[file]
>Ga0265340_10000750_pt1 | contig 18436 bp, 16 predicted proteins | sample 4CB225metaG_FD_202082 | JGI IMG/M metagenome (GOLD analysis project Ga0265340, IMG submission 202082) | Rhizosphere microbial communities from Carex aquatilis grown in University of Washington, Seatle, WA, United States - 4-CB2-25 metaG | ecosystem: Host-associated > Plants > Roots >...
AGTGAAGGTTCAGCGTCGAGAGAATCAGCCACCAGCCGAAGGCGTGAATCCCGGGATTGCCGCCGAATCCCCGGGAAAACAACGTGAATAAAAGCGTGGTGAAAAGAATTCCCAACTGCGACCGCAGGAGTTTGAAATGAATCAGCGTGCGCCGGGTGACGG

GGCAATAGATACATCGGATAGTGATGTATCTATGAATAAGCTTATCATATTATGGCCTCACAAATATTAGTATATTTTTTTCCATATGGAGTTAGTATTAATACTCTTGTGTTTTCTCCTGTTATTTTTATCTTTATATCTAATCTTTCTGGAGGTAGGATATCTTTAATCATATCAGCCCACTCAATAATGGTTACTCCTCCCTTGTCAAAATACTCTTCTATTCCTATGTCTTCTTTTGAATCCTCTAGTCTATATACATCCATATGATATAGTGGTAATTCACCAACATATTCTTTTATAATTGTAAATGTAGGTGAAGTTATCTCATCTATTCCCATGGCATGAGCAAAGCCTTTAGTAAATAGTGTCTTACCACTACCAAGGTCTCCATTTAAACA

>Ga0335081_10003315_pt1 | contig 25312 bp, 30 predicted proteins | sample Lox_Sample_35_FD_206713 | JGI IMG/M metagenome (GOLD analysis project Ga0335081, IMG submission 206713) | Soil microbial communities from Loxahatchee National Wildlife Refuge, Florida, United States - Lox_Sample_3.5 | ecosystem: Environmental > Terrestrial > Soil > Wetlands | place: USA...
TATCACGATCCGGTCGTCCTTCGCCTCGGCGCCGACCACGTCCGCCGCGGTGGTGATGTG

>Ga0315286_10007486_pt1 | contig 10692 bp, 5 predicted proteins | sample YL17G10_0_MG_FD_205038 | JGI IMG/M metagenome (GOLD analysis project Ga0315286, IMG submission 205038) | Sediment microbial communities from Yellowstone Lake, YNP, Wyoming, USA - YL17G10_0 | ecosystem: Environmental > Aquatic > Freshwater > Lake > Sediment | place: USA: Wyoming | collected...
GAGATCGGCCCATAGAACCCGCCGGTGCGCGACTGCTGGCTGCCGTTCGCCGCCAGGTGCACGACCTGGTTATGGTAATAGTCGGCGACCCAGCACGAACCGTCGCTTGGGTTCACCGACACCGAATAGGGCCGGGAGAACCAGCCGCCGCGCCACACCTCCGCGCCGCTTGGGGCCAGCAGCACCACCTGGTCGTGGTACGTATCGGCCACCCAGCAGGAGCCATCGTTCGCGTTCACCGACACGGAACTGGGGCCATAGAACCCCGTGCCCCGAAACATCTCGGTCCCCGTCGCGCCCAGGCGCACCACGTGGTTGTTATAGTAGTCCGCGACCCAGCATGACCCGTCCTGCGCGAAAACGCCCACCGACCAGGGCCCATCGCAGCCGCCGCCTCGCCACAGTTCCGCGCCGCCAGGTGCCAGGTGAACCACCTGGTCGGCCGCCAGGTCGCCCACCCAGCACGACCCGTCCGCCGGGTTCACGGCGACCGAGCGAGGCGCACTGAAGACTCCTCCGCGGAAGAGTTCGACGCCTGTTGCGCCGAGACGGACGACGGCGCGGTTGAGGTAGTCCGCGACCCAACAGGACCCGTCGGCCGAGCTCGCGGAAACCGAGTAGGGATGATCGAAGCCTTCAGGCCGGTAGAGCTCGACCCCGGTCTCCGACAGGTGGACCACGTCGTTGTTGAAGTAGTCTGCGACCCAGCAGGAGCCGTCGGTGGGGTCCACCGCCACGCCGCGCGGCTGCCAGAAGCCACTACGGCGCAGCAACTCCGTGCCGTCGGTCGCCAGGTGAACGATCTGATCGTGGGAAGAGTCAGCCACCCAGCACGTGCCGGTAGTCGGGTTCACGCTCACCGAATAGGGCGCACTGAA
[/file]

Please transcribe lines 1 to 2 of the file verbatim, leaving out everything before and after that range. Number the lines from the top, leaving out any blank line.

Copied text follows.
>Ga0265340_10000750_pt1 | contig 18436 bp, 16 predicted proteins | sample 4CB225metaG_FD_202082 | JGI IMG/M metagenome (GOLD analysis project Ga0265340, IMG submission 202082) | Rhizosphere microbial communities from Carex aquatilis grown in University of Washington, Seatle, WA, United States - 4-CB2-25 metaG | ecosystem: Host-associated > Plants > Roots >...
AGTGAAGGTTCAGCGTCGAGAGAATCAGCCACCAGCCGAAGGCGTGAATCCCGGGATTGCCGCCGAATCCCCGGGAAAACAACGTGAATAAAAGCGTGGTGAAAAGAATTCCCAACTGCGACCGCAGGAGTTTGAAATGAATCAGCGTGCGCCGGGTGACGG